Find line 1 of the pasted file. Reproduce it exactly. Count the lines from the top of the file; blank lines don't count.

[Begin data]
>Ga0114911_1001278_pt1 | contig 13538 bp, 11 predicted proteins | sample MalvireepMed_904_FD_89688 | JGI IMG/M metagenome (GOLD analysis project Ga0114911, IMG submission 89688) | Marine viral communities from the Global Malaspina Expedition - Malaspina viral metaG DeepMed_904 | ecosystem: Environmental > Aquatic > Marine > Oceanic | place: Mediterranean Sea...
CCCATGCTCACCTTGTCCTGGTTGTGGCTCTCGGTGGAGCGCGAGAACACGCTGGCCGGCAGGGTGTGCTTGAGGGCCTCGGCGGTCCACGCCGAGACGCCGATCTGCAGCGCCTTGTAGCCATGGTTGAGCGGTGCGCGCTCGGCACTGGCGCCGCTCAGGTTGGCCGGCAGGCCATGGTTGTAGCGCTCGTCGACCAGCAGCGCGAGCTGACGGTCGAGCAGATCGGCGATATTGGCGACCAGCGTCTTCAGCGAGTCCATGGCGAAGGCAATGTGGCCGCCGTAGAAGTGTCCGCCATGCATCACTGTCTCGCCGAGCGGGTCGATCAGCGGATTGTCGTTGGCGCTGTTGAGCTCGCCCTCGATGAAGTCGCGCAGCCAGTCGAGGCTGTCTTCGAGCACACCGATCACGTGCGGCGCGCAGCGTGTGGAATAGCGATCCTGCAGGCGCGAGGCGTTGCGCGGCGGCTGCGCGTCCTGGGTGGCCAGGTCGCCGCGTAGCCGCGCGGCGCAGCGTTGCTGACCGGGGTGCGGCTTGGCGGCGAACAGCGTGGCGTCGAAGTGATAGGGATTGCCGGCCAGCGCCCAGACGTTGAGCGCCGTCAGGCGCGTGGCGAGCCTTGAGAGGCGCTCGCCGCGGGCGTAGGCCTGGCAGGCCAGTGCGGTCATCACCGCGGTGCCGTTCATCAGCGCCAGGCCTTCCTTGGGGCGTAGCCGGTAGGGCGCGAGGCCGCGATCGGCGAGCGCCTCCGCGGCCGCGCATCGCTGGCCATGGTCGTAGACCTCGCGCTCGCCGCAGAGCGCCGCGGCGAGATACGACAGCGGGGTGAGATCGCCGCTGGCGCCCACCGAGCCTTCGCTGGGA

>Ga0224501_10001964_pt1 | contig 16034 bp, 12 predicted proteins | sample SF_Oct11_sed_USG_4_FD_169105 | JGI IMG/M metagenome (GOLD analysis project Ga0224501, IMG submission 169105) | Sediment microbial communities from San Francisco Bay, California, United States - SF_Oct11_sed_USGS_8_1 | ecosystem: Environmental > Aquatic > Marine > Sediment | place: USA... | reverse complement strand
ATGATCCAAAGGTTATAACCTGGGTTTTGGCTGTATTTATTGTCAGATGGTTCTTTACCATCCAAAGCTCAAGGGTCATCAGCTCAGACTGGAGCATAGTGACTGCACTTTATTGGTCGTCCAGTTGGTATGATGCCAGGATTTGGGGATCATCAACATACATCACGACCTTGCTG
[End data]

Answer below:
>Ga0114911_1001278_pt1 | contig 13538 bp, 11 predicted proteins | sample MalvireepMed_904_FD_89688 | JGI IMG/M metagenome (GOLD analysis project Ga0114911, IMG submission 89688) | Marine viral communities from the Global Malaspina Expedition - Malaspina viral metaG DeepMed_904 | ecosystem: Environmental > Aquatic > Marine > Oceanic | place: Mediterranean Sea...